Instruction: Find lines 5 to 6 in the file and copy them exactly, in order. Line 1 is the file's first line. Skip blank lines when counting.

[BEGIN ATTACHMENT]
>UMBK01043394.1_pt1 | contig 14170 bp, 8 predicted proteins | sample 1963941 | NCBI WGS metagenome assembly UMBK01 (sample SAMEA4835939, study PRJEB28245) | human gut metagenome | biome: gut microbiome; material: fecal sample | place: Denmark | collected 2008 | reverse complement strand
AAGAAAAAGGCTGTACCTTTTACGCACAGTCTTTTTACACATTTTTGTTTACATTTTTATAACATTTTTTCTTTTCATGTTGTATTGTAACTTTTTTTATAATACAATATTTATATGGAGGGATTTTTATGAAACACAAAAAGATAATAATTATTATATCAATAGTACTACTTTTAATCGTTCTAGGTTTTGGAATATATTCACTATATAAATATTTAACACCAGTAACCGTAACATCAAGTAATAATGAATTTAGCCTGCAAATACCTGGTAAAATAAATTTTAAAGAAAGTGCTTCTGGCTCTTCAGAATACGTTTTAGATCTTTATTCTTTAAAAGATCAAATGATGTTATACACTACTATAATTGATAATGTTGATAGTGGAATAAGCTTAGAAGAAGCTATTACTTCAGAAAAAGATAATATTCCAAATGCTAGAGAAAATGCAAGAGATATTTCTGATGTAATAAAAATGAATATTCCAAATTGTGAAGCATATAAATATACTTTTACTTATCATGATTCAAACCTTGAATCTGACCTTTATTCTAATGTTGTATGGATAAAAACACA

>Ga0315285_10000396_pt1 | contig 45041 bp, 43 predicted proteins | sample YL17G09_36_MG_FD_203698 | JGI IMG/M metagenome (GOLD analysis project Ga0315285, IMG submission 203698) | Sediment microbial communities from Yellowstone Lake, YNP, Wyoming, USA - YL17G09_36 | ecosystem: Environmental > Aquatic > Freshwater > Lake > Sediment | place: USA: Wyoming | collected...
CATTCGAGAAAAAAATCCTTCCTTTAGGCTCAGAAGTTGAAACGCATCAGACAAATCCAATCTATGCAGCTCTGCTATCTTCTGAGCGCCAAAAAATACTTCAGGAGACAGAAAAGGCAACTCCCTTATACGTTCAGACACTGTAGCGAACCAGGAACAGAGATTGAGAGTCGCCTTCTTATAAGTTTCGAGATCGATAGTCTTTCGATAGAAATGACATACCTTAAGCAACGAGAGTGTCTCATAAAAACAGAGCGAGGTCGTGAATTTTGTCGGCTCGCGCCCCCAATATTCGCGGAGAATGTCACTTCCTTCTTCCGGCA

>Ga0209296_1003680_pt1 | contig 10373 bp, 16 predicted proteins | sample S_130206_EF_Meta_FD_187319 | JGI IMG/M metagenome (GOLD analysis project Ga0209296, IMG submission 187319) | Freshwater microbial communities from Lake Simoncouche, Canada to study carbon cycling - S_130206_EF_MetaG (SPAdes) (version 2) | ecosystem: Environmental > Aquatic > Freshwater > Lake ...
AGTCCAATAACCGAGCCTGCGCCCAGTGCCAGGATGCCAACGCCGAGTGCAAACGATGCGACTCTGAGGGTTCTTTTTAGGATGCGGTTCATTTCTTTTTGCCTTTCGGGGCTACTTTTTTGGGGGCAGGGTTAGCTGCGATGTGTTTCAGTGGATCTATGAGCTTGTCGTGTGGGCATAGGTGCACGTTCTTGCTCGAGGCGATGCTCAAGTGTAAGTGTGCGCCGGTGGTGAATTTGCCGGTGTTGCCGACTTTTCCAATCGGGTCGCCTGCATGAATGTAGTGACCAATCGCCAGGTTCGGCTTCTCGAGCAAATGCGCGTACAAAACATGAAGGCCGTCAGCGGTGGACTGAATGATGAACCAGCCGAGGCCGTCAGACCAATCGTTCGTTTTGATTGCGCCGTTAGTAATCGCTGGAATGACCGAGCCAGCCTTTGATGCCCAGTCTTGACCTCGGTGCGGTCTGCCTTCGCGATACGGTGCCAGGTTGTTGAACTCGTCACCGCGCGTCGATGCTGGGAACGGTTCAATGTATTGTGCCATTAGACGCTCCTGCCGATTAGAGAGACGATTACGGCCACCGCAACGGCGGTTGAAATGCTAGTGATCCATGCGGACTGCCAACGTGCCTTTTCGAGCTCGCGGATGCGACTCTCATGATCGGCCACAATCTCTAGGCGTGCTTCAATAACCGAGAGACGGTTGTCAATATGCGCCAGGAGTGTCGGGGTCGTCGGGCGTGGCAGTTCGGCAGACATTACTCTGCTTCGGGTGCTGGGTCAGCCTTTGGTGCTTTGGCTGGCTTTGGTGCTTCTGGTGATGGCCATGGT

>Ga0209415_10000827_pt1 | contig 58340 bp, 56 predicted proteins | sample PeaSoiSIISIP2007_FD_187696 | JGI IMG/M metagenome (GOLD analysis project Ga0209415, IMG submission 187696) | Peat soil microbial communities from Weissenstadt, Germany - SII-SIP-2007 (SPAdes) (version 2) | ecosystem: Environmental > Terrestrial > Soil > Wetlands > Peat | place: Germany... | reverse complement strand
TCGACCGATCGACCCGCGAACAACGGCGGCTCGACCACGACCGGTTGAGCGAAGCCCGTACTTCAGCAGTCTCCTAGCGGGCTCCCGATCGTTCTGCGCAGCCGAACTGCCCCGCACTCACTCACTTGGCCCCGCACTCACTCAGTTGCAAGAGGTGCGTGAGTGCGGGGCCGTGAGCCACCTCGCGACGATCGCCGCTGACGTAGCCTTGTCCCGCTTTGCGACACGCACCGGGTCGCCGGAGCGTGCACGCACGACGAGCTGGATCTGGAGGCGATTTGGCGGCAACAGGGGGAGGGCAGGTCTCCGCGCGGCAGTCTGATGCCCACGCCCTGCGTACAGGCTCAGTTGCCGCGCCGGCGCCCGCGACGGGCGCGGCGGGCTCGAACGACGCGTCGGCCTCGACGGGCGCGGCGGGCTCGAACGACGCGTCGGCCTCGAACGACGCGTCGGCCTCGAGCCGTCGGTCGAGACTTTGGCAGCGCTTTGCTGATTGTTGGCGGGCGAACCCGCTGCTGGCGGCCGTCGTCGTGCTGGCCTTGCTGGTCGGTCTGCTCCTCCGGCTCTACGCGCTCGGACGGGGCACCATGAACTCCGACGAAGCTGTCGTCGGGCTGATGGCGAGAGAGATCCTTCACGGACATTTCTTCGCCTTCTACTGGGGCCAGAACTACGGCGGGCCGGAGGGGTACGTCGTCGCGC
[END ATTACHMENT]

>Ga0209296_1003680_pt1 | contig 10373 bp, 16 predicted proteins | sample S_130206_EF_Meta_FD_187319 | JGI IMG/M metagenome (GOLD analysis project Ga0209296, IMG submission 187319) | Freshwater microbial communities from Lake Simoncouche, Canada to study carbon cycling - S_130206_EF_MetaG (SPAdes) (version 2) | ecosystem: Environmental > Aquatic > Freshwater > Lake ...
AGTCCAATAACCGAGCCTGCGCCCAGTGCCAGGATGCCAACGCCGAGTGCAAACGATGCGACTCTGAGGGTTCTTTTTAGGATGCGGTTCATTTCTTTTTGCCTTTCGGGGCTACTTTTTTGGGGGCAGGGTTAGCTGCGATGTGTTTCAGTGGATCTATGAGCTTGTCGTGTGGGCATAGGTGCACGTTCTTGCTCGAGGCGATGCTCAAGTGTAAGTGTGCGCCGGTGGTGAATTTGCCGGTGTTGCCGACTTTTCCAATCGGGTCGCCTGCATGAATGTAGTGACCAATCGCCAGGTTCGGCTTCTCGAGCAAATGCGCGTACAAAACATGAAGGCCGTCAGCGGTGGACTGAATGATGAACCAGCCGAGGCCGTCAGACCAATCGTTCGTTTTGATTGCGCCGTTAGTAATCGCTGGAATGACCGAGCCAGCCTTTGATGCCCAGTCTTGACCTCGGTGCGGTCTGCCTTCGCGATACGGTGCCAGGTTGTTGAACTCGTCACCGCGCGTCGATGCTGGGAACGGTTCAATGTATTGTGCCATTAGACGCTCCTGCCGATTAGAGAGACGATTACGGCCACCGCAACGGCGGTTGAAATGCTAGTGATCCATGCGGACTGCCAACGTGCCTTTTCGAGCTCGCGGATGCGACTCTCATGATCGGCCACAATCTCTAGGCGTGCTTCAATAACCGAGAGACGGTTGTCAATATGCGCCAGGAGTGTCGGGGTCGTCGGGCGTGGCAGTTCGGCAGACATTACTCTGCTTCGGGTGCTGGGTCAGCCTTTGGTGCTTTGGCTGGCTTTGGTGCTTCTGGTGATGGCCATGGT